If you’re a train lover (and even if you’re not), then the California State Railroad Museum is definitely a stop to put on your list if you’re in Sacramento. We have been members of the Caboose Club for a few years and have gotten more than our money’s worth. Even if you’re visiting for the day, joining the club can save you money on that one visit; adults get in free with the member. I take the children quite a few times a year and they haven’t grown tired of it yet.

The CSRM exhibits the history of the Transcontinental Railroad with a focus on the Central Pacific Railroad which connected with the Union Pacific Railroad in 1869. The union of Theodore Judah, an engineer, and four business men (the Big Four) by the names of Leland Stanford, Collis Huntington, Mark Hopkins, and Charles Crocker was the beginning of what would bring people, products, and services together from around the world to the west coast. Just like the computer, I’m sure they never imagined the magnitude of the impact the railroad would have on the world.

The history in this museum is incredible. Recognition is given to Mexicans, Irish, African-Americans, and especially the Chinese whose hands were mostly responsible for the chiseling, blasting, laying tracks etc. that brought the railroad into existence. You definitely can’t complete the entire museum in one day and each time we go there we learn something new because we spend more time in specific exhibit areas. It’s amazing that a concept that brought diverse cultures together was also constructed and maintained by so many diverse cultures.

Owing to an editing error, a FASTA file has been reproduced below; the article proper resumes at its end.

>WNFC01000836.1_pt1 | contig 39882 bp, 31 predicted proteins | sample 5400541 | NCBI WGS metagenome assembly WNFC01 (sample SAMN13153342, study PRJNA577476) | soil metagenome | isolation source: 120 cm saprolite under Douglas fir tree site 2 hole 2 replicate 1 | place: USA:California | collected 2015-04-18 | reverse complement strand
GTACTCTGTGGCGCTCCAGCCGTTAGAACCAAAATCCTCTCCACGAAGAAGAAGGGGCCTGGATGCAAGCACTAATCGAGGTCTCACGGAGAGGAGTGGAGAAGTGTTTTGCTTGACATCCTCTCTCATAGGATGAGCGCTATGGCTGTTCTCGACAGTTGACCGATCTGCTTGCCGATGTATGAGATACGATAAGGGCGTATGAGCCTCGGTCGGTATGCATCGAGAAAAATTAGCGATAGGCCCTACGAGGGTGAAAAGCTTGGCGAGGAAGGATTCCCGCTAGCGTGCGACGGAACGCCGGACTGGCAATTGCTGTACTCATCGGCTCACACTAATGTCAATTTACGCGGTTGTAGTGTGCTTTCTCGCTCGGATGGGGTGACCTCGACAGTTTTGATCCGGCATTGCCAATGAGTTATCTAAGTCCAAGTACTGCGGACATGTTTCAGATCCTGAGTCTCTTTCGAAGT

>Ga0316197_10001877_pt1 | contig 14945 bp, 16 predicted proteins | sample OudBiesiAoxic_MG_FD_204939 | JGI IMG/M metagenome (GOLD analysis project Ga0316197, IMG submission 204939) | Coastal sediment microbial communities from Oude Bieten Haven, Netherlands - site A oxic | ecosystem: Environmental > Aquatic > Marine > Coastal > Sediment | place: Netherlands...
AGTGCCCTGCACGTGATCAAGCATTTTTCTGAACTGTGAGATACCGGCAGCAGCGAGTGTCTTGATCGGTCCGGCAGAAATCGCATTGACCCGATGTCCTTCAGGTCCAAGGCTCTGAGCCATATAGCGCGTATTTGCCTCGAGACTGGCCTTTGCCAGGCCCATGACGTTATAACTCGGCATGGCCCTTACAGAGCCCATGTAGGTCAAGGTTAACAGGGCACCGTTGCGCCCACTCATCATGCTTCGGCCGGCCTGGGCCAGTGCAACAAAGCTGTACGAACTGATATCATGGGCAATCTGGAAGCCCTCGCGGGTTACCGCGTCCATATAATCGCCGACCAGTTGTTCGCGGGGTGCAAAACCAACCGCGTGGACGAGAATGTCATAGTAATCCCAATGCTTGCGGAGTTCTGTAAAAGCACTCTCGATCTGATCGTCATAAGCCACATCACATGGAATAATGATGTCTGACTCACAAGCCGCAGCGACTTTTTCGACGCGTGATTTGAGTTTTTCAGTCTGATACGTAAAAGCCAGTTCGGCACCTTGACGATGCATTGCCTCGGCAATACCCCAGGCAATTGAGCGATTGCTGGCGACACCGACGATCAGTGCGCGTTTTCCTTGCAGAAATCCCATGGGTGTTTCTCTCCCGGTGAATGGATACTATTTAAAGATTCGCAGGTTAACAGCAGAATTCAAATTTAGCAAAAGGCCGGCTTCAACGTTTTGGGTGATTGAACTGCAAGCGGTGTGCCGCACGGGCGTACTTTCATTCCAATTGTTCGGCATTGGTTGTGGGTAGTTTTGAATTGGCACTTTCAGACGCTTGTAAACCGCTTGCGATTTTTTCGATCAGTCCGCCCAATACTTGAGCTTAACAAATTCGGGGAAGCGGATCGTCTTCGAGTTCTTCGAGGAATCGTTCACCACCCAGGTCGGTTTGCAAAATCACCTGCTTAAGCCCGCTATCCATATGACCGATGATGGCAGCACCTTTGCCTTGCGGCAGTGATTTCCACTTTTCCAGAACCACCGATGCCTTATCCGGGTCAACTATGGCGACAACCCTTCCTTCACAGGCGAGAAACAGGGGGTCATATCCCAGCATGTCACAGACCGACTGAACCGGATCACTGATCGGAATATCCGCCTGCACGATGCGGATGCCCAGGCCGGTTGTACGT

This is a sleeper car. During the day it would seat four and in the evening, the seats would fold forward, sleep two, and an upper compartment opened for another two sleeper bed.

If you were privileged, then fine dining is what you would expect and receive while traveling across country. I can’t imagine getting a full meal for under $2, but the best hasn’t always been expensive (I guess that’s all relative).

This mail car traveled between Chicago and Seattle delivering mail until it became antiquated and replaced by the delivery speed of airplanes.

The mail was collected in the bags and sorted on the trains to be delivered at their destination. This was really a neat car. The organization and how the mail was processed is incredible.

These cubby holes were used to sort mail for the various cities where deliveries were made. The brown trim on the edge of each compartment was labeled with a city name for each stop. Once that delivery was made, the trim was turned to reveal the city for the next delivery stop. Each trim piece had about four city names on them. Efficiency was definitely necessary for accuracy.

Hey! What’s a train museum without Thomas?

Additional Resources
Central Pacific Railroad Photographic History Museum

The summer is coming. Make plans. While you’re checking out some foreign land or distant place, don’t forget to see what your state has to offer you.